For many kitchen and bath shoppers, cabinet door hinges are the last thing they think about – if they think about them at all. Many modern cabinet lines feature totally concealed hinges, giving the cabinet doors a very clean and uncluttered look. But just because they may be out of sight does not mean they should be out of mind. Typical concealed door hinges will come in two varieties:
In the most basic version, door hinges may not be adjustable. Although this may seem trivial, it truly is not. As your home and cabinets settle over time, your doors will likely shift just enough to move out of alignment. With a fixed-position hinge, minor adjustments to correct alignment problems are virtually impossible.
Adjustable hinges should be found in all but the most basic entry-level cabinet lines. Although these may look like a basic hinge, the key difference is one or more adjustment screws on the hinge that allow you to correct minor alignment issues with a simple turn of a screwdriver. If adjustable hinges are not standard on the cabinets you are considering, you should select them as an upgrade. Adjustable hinges are well worth the slight difference in price.
There are also a number of specialty hinges you might find in any kitchen. These are just a few of the more common and their typical use.
- Piano Hinge – Used almost exclusively on bi-fold doors found on some corner base cabinets to allow more complete access or when a Lazy Susan is included.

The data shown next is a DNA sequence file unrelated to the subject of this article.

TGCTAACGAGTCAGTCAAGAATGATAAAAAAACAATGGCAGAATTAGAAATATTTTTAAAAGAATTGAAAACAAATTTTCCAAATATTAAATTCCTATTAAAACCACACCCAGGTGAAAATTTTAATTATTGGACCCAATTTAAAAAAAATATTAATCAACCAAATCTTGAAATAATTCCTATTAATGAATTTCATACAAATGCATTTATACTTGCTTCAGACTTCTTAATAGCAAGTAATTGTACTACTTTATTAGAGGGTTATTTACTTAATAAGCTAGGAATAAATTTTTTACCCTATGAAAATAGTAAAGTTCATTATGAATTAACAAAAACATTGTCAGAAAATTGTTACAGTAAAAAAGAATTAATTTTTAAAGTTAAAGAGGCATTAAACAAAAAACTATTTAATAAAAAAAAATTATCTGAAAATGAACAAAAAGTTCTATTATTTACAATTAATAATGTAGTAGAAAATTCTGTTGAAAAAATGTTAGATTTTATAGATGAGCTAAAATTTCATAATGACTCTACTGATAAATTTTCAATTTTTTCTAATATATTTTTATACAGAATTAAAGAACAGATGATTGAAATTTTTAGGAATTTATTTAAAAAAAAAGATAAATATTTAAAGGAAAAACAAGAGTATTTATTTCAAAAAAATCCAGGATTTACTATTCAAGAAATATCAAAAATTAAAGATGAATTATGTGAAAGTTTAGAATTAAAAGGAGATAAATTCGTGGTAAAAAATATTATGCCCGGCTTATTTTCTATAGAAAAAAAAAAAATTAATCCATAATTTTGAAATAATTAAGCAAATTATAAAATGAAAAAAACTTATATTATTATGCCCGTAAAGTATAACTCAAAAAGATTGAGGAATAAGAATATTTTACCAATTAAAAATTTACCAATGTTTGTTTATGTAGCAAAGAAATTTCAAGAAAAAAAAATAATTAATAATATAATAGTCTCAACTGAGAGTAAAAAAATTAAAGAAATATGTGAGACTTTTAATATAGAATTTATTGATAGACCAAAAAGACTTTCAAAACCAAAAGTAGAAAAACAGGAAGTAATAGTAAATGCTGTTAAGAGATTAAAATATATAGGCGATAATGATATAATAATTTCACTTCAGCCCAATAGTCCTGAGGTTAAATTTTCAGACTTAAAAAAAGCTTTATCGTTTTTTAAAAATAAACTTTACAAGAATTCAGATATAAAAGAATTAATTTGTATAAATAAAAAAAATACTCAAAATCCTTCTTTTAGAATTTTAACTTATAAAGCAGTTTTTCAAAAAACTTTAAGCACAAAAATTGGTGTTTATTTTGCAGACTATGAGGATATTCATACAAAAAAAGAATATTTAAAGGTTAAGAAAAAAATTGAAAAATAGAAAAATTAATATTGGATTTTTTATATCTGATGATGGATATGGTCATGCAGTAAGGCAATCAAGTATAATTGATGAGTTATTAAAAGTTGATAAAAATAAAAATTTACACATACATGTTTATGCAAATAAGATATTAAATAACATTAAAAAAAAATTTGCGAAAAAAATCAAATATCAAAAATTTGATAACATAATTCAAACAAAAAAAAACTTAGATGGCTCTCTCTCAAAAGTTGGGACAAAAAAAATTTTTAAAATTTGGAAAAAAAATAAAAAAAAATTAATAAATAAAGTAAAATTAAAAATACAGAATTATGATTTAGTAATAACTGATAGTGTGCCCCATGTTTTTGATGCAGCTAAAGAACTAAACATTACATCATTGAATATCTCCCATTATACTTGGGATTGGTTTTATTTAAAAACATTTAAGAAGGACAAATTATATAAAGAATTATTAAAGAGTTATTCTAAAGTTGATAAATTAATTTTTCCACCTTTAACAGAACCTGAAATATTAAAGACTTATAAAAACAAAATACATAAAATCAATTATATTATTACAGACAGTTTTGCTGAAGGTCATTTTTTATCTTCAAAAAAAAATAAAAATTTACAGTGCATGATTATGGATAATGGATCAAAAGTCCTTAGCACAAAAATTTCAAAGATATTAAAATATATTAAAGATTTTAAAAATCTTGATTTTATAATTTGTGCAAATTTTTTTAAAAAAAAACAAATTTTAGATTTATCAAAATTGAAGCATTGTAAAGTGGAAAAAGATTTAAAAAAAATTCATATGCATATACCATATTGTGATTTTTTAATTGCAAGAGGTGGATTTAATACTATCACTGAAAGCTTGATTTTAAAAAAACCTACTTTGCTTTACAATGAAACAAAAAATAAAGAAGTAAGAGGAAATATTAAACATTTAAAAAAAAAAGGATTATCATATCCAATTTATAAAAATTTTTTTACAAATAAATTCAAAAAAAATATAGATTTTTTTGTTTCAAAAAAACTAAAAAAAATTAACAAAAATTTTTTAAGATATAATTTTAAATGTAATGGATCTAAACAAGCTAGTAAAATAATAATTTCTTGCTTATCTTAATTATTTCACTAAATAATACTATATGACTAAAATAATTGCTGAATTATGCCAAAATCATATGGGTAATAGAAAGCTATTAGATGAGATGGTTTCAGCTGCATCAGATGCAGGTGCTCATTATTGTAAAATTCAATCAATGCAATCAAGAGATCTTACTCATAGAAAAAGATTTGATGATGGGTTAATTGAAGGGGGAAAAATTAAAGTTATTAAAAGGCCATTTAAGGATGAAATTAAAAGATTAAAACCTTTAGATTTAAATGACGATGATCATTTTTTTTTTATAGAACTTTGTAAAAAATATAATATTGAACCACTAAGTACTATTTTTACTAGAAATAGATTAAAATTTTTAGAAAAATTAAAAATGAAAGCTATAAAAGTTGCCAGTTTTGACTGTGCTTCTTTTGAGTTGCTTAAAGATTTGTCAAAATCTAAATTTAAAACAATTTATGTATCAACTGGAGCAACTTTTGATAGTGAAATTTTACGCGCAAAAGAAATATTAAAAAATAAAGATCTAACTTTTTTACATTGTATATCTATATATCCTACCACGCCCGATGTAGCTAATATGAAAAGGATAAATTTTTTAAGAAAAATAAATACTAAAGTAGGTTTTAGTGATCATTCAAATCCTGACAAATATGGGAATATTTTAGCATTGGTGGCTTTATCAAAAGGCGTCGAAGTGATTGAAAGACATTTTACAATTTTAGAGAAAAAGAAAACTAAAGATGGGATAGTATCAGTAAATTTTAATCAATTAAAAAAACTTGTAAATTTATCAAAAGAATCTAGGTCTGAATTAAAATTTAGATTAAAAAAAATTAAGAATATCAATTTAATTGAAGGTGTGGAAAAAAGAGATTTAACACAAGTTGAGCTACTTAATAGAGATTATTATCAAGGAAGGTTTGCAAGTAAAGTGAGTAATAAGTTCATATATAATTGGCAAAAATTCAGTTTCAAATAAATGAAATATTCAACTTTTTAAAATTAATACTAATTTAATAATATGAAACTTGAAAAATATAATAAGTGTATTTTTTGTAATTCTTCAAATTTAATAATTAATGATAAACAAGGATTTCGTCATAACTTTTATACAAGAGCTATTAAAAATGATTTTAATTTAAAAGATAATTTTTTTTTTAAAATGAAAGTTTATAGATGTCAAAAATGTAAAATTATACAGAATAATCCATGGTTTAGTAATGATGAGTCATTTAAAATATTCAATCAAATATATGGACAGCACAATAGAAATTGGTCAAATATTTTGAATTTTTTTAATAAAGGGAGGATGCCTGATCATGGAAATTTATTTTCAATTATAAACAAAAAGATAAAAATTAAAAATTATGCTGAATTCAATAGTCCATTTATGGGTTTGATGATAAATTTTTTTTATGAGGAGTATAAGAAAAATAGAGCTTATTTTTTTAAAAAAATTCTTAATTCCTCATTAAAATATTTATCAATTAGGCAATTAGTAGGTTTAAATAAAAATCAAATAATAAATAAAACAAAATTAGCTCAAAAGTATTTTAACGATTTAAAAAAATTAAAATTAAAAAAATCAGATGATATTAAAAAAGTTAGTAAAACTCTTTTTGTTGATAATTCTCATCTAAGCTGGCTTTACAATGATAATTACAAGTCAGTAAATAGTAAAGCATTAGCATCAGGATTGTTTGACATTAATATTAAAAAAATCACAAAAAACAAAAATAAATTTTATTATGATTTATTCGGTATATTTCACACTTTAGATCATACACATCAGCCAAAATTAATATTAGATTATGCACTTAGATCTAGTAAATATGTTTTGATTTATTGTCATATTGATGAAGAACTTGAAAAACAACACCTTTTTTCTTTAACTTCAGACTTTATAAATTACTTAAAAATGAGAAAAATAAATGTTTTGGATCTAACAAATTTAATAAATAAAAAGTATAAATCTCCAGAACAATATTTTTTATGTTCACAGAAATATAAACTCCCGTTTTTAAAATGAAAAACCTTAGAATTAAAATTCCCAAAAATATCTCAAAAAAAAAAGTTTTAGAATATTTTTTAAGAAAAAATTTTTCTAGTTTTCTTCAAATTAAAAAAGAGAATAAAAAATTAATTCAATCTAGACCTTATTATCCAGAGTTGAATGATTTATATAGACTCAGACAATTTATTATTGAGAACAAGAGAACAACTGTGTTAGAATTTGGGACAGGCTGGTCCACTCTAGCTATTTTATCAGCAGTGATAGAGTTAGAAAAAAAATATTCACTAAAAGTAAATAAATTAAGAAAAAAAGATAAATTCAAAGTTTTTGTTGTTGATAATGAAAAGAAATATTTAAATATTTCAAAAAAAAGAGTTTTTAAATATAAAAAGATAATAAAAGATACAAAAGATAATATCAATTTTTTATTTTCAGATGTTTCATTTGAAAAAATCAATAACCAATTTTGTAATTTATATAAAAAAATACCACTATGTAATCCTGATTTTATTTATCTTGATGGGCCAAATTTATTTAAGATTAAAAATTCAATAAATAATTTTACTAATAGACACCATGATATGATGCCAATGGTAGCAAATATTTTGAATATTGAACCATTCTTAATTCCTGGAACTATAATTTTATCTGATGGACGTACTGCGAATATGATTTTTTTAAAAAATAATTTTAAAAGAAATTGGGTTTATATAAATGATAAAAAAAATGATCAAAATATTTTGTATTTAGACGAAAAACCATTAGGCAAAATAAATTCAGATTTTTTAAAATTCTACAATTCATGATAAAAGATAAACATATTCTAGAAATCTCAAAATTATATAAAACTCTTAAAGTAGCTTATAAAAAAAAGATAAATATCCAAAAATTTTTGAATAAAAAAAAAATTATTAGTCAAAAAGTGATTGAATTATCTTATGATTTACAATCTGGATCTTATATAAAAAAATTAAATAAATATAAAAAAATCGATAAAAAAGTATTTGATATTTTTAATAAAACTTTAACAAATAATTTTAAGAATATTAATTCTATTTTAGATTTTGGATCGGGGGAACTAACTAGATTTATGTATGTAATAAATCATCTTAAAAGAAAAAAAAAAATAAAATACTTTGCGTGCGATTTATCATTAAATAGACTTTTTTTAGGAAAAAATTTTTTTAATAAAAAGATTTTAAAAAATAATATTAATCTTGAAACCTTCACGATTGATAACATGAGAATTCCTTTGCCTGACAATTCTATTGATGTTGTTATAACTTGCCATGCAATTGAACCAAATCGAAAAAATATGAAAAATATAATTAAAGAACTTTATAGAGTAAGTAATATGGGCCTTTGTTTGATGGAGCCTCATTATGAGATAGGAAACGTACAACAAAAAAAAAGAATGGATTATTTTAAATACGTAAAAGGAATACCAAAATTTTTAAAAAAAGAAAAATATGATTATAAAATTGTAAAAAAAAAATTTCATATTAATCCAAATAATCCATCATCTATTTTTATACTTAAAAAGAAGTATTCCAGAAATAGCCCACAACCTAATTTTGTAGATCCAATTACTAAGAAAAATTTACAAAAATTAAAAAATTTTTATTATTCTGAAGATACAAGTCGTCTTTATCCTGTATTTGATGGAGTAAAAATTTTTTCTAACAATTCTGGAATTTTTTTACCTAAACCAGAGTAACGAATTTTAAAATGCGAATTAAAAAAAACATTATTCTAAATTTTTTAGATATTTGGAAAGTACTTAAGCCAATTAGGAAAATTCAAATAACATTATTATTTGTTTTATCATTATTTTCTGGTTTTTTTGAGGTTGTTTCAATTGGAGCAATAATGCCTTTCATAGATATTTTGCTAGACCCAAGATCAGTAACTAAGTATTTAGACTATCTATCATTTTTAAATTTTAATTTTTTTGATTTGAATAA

- Inset Hinge – An inset hinge is made specifically for an inset door. Most cabinet doors rest on the face frame, but inset doors are cut to fit inside the frame. This tight fit requires a special type of hinge to allow them to open without binding.
- Knife Hinge – Primarily a decorative hinge in which a small portion of the hinge is exposed when the door is closed. Because these hinges are difficult to install, they will often be considerably more expensive than other hinge types.
- Barrel Hinge – Primarily a decorative hinge in which the center barrel of the hinge is exposed when the door is closed.
No discussion of hinges would be complete without mentioning the soft-close option. Most cabinet lines will offer this as an upgrade, although some mid-range and higher lines have begun to offer this as a standard feature. When paired with soft-close drawers, you can have a remarkably quiet kitchen ideal for open floor plans.